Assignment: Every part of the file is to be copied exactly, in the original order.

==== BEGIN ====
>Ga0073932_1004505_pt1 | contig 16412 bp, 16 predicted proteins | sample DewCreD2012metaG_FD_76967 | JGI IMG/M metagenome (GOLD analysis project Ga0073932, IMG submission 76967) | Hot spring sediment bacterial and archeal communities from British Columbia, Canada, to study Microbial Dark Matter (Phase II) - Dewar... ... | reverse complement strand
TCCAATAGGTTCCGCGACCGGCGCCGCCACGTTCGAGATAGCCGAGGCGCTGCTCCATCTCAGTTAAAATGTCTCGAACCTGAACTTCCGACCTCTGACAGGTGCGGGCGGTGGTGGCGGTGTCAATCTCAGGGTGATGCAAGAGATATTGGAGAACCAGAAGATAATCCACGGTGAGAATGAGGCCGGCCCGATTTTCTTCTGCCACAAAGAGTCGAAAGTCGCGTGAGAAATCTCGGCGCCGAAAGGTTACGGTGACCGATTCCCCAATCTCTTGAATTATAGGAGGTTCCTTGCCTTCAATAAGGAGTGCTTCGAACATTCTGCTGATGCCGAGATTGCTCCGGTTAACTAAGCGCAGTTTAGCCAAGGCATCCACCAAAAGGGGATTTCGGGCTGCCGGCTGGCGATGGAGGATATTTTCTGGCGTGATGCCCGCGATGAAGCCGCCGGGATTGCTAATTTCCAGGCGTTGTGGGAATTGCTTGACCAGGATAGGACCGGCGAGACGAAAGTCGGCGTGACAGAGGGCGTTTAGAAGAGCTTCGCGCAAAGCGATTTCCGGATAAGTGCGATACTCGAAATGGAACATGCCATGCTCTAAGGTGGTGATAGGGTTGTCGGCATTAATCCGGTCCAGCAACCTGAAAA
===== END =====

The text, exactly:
>Ga0073932_1004505_pt1 | contig 16412 bp, 16 predicted proteins | sample DewCreD2012metaG_FD_76967 | JGI IMG/M metagenome (GOLD analysis project Ga0073932, IMG submission 76967) | Hot spring sediment bacterial and archeal communities from British Columbia, Canada, to study Microbial Dark Matter (Phase II) - Dewar... ... | reverse complement strand
TCCAATAGGTTCCGCGACCGGCGCCGCCACGTTCGAGATAGCCGAGGCGCTGCTCCATCTCAGTTAAAATGTCTCGAACCTGAACTTCCGACCTCTGACAGGTGCGGGCGGTGGTGGCGGTGTCAATCTCAGGGTGATGCAAGAGATATTGGAGAACCAGAAGATAATCCACGGTGAGAATGAGGCCGGCCCGATTTTCTTCTGCCACAAAGAGTCGAAAGTCGCGTGAGAAATCTCGGCGCCGAAAGGTTACGGTGACCGATTCCCCAATCTCTTGAATTATAGGAGGTTCCTTGCCTTCAATAAGGAGTGCTTCGAACATTCTGCTGATGCCGAGATTGCTCCGGTTAACTAAGCGCAGTTTAGCCAAGGCATCCACCAAAAGGGGATTTCGGGCTGCCGGCTGGCGATGGAGGATATTTTCTGGCGTGATGCCCGCGATGAAGCCGCCGGGATTGCTAATTTCCAGGCGTTGTGGGAATTGCTTGACCAGGATAGGACCGGCGAGACGAAAGTCGGCGTGACAGAGGGCGTTTAGAAGAGCTTCGCGCAAAGCGATTTCCGGATAAGTGCGATACTCGAAATGGAACATGCCATGCTCTAAGGTGGTGATAGGGTTGTCGGCATTAATCCGGTCCAGCAACCTGAAAA